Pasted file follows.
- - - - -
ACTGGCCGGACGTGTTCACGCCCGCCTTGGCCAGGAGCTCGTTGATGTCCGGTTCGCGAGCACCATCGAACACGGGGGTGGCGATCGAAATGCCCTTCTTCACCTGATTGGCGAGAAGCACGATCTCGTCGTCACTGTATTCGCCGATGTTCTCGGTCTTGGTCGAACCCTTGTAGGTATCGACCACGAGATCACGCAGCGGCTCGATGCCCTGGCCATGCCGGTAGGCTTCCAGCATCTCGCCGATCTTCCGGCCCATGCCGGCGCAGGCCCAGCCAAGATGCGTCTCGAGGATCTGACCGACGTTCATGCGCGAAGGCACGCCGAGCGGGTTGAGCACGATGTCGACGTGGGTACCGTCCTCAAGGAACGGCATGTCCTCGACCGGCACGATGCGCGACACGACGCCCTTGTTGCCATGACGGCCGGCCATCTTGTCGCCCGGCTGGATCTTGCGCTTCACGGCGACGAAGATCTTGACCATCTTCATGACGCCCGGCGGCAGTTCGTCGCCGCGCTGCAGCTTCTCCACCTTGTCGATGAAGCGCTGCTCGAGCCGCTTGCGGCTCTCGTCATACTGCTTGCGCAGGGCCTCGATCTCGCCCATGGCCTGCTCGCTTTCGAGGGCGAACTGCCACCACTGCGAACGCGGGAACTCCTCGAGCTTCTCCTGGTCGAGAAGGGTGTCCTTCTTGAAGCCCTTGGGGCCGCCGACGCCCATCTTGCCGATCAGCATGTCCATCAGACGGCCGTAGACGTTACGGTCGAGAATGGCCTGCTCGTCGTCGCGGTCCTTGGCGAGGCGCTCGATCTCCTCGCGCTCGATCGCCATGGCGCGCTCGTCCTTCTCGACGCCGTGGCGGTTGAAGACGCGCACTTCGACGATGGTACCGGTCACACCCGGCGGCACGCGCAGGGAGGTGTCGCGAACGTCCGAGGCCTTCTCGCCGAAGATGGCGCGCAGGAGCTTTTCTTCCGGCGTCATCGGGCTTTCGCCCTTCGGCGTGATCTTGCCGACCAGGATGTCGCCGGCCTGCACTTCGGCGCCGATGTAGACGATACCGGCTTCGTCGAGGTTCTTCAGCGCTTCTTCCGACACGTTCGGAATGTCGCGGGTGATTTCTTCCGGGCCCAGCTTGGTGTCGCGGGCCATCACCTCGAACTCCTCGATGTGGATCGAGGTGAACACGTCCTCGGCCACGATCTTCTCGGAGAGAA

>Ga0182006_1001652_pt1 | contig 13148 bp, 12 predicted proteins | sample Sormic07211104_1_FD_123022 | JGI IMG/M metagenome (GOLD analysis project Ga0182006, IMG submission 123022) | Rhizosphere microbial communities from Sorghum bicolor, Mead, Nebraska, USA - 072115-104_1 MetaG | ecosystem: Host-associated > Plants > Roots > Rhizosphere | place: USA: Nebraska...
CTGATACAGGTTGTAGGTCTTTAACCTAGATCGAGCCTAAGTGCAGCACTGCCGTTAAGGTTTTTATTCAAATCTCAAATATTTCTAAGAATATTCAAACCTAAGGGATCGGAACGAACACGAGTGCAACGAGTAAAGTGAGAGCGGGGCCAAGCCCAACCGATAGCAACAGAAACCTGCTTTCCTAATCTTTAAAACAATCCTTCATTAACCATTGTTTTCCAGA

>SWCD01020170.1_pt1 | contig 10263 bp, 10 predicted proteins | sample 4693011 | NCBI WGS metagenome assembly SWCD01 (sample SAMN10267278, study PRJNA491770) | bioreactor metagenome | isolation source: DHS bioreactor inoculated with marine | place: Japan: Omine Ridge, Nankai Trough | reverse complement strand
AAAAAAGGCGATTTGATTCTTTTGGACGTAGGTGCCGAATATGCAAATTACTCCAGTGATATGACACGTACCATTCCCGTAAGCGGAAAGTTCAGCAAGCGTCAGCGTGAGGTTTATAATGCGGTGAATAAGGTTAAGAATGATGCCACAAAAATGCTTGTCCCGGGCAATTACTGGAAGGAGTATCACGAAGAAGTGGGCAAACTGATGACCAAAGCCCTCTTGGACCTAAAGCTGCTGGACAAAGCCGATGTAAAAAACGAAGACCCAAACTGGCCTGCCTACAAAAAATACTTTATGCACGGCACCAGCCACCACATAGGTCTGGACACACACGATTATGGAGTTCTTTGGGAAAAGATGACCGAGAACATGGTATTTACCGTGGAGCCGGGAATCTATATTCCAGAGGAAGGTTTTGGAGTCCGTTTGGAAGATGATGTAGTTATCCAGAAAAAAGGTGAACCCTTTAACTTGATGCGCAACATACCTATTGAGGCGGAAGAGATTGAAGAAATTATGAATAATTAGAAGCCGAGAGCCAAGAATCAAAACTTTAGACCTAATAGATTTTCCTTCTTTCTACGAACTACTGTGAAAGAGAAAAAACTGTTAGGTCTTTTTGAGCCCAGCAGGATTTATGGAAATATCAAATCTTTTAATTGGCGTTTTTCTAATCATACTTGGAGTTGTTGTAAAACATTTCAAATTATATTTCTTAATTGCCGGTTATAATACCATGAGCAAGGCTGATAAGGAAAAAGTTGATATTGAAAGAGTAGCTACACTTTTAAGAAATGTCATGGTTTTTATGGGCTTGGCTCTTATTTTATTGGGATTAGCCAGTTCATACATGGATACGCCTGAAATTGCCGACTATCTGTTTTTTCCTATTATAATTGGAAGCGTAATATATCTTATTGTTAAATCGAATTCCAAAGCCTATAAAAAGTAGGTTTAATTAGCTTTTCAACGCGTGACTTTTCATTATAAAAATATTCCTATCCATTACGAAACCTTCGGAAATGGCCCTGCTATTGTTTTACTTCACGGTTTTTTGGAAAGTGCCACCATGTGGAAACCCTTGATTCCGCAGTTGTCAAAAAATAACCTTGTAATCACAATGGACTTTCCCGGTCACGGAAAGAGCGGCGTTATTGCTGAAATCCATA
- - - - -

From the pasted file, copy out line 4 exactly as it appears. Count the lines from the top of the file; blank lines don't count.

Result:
>SWCD01020170.1_pt1 | contig 10263 bp, 10 predicted proteins | sample 4693011 | NCBI WGS metagenome assembly SWCD01 (sample SAMN10267278, study PRJNA491770) | bioreactor metagenome | isolation source: DHS bioreactor inoculated with marine | place: Japan: Omine Ridge, Nankai Trough | reverse complement strand